Did you realize that age-related hearing loss affects about one out of three individuals between the ages of 65 and 74 (and roughly half of them are over 75)? But despite its prevalence, only about 30% of individuals who have hearing loss have ever used hearing aids (and that number goes down to 16% for those under the age of 69! At least 20 million people deal with untreated hearing loss and some reports put this number at over 30 million.
There are a number of reasons why people might not get treatment for hearing loss, especially as they grow older. Only 28% of people who reported some degree of hearing loss actually got examined or sought further treatment, according to one study. For some folks, it’s like wrinkles or gray hair, just a part of aging. Hearing loss has long been easy to diagnose, but thanks to the substantial advancements that have been made in hearing aid technology, it’s also a highly treatable condition. That’s important because an increasing body of research demonstrates that managing hearing loss can improve more than just your hearing.
A study from a research group based out of Columbia University adds to the documentation relating hearing loss to depression. They collected data from over 5,000 people aged 50 and older, giving each subject an audiometric hearing test and also assessing them for symptoms of depression. For every 20 decibels of increased hearing loss, the odds of dealing with significant depression rose by 45% according to these researchers after they took into account a host of variables. And for the record, 20 dB is very little noise, it’s lower than a whisper, approximately on par with the sound of rustling leaves.
The basic relationship between hearing loss and depression isn’t that surprising, but what is shocking is how small a difference can so dramatically increase the likelihood of suffering from depression. The fact that mental health worsens as hearing loss worsens is revealed by this research and a multi-year analysis from 2000, adding to a considerable body of literature connecting the two. Another study from 2014 that found both individuals who self-reported trouble hearing and who were found to have hearing loss based on hearing tests, had a substantially higher risk of depression.
The good news: Researchers and scientists don’t think that it’s a chemical or biological link that exists between hearing loss and depression. In all likelihood, it’s social. Difficulty hearing can lead to feelings of anxiety and lead sufferers to steer clear of social interaction or even day-to-day conversations. The social separation that results, feeds into feelings of depression and anxiety. But this vicious cycle can be broken rather easily.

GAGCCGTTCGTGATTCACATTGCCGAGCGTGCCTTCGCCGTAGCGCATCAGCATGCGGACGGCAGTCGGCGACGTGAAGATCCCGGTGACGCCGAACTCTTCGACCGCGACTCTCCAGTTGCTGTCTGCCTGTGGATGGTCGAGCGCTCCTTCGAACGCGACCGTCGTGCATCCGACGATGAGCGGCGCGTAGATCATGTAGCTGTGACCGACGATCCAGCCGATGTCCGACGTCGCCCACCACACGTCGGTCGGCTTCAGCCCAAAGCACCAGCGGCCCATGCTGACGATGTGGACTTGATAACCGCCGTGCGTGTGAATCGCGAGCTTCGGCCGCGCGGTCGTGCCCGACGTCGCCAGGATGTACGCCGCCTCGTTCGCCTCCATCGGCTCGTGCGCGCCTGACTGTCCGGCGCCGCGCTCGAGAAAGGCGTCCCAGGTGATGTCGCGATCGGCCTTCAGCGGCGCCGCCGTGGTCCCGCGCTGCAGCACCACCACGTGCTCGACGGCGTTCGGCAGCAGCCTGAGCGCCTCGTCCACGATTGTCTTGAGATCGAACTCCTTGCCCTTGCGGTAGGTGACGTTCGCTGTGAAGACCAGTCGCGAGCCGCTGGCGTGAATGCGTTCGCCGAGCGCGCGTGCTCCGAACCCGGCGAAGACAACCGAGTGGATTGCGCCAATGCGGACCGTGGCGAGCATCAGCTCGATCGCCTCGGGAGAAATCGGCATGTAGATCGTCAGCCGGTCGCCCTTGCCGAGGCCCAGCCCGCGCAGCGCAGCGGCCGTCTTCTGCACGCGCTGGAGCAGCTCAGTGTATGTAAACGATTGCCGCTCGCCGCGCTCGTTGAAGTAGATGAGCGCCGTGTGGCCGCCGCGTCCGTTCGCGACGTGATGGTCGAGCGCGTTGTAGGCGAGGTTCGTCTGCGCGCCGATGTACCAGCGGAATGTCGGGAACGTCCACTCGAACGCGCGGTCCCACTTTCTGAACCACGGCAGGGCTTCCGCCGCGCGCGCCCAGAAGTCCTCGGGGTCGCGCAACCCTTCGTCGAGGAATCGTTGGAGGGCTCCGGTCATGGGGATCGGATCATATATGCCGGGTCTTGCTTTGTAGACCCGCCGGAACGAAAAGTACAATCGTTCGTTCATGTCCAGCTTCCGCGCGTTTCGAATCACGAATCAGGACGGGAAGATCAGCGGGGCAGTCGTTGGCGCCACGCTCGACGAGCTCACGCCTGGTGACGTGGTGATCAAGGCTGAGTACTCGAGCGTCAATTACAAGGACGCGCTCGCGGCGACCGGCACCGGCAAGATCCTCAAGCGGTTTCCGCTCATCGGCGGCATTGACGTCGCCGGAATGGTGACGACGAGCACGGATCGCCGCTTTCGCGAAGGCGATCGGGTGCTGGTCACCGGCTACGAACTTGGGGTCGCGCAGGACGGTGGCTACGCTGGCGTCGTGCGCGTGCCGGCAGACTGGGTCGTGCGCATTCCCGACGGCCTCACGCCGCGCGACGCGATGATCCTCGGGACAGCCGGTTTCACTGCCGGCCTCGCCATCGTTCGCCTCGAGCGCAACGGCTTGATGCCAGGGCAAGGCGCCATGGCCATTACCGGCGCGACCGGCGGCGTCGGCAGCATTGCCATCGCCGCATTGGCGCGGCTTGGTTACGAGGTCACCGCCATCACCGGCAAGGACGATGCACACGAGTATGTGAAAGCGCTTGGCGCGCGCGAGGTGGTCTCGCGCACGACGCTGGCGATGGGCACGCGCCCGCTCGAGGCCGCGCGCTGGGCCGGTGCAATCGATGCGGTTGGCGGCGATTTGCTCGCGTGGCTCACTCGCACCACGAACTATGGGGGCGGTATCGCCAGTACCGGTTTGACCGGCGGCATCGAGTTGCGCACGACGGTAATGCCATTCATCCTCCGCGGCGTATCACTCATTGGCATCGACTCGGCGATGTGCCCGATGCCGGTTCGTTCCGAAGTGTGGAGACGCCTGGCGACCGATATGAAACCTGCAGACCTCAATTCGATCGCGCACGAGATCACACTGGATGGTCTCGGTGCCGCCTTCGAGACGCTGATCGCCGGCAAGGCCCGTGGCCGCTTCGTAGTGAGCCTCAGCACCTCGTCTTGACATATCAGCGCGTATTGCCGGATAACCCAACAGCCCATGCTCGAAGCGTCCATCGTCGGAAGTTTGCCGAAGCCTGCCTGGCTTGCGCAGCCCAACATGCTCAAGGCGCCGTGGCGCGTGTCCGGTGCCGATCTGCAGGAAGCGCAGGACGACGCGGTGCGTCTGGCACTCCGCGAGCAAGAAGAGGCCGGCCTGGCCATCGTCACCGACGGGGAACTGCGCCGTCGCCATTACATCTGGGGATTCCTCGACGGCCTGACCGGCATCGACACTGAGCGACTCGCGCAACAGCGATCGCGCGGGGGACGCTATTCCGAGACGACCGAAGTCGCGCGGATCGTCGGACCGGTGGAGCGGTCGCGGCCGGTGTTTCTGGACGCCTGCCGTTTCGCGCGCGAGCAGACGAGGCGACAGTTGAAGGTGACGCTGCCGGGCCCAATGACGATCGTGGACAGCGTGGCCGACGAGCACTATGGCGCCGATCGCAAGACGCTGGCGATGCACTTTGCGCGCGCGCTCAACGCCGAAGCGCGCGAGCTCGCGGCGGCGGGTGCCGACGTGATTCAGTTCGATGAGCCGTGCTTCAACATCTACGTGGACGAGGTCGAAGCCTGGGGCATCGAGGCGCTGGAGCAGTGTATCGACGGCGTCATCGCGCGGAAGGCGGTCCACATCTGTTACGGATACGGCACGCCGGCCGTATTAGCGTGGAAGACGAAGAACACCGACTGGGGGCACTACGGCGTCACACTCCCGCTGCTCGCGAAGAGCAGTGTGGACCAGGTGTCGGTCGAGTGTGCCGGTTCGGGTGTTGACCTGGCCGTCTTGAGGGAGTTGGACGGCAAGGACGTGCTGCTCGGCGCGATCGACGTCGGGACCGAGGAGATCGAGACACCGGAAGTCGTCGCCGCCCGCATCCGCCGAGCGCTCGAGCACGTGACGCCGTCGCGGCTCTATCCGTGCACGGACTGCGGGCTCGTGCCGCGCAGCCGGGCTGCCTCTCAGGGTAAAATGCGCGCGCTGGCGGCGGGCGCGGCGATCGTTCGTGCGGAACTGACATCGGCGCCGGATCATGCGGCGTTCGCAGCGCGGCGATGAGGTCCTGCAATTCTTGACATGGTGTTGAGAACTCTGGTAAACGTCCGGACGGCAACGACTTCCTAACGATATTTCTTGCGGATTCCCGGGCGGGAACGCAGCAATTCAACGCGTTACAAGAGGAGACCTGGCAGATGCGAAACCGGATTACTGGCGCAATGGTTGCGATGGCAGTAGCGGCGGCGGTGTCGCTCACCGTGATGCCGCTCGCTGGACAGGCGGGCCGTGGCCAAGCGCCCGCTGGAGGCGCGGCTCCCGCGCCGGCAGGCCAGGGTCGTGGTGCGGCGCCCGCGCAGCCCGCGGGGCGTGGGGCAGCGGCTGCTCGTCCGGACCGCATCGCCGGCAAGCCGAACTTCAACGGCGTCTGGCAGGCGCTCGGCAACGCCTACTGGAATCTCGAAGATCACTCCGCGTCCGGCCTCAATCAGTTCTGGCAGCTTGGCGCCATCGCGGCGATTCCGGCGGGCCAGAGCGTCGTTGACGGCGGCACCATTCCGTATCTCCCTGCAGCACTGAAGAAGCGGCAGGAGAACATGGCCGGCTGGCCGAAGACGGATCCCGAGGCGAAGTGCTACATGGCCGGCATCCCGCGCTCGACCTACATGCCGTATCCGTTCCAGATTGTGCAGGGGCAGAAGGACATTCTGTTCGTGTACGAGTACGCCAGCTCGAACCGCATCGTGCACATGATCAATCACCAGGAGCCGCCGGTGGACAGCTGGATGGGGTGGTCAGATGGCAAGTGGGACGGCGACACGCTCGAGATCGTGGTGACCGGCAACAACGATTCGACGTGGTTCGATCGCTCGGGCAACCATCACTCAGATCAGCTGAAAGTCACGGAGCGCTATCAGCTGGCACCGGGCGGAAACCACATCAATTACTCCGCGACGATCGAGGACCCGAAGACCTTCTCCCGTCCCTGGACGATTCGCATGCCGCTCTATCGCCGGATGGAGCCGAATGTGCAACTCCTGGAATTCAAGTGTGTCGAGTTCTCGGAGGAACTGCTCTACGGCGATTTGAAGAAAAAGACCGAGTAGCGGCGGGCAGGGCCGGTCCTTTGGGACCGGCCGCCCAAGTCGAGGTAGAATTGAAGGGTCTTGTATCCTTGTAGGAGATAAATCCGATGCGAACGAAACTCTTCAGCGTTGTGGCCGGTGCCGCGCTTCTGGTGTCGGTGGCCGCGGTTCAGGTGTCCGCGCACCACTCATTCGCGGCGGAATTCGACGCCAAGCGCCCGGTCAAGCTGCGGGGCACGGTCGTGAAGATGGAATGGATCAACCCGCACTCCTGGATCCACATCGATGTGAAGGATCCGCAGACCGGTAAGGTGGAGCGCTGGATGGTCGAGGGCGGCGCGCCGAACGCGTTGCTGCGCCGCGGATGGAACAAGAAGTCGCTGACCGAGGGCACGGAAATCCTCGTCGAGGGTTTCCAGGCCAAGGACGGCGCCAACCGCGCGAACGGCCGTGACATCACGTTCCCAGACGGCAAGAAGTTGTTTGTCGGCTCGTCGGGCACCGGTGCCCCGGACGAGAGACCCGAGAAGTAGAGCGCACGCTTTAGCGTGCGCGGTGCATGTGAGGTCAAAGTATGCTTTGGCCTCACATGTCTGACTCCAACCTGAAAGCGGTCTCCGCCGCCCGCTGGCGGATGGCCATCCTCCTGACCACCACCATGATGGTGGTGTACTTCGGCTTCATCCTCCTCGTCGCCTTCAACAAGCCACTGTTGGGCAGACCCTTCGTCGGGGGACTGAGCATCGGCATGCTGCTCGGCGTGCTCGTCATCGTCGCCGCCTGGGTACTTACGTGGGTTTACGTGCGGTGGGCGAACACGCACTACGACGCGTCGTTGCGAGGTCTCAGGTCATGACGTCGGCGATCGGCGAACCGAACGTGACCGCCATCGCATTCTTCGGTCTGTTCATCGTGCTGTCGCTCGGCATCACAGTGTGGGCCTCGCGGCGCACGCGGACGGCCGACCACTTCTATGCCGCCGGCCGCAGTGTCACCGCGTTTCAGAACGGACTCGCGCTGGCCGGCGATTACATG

Several studies have found that treating hearing loss, usually with hearing aids, can help to decrease symptoms of depression. A 2014 study that looked at data from more than 1,000 individuals in their 70s found that those who wore hearing aids were considerably less likely to cope with symptoms of depression, even though the authors did not identify a cause-and-effect relationship since they were not viewing the data over time.
But other research, which observed subjects before and after using hearing aids, bears out the theory that treating hearing loss can help alleviate symptoms of depression. A 2011 study only looked at a small group of people, 34 subjects total, the researchers found that after three months with hearing aids, all of them showed substantial improvement in both depressive symptoms and mental functioning. Another small-scale study from 2012 revealed the same results even further out, with every single person in the group continuing to experience less depression six months after beginning to wear hearing aids. And even a full 12 months after beginning to use hearing aids, a group of veterans in a 1992 study were still experiencing relief from depression symptoms.
Hearing loss is difficult, but you don’t have to go it alone. Get your hearing tested, and learn about your options. Your hearing will be enhanced and so will your overall quality of life.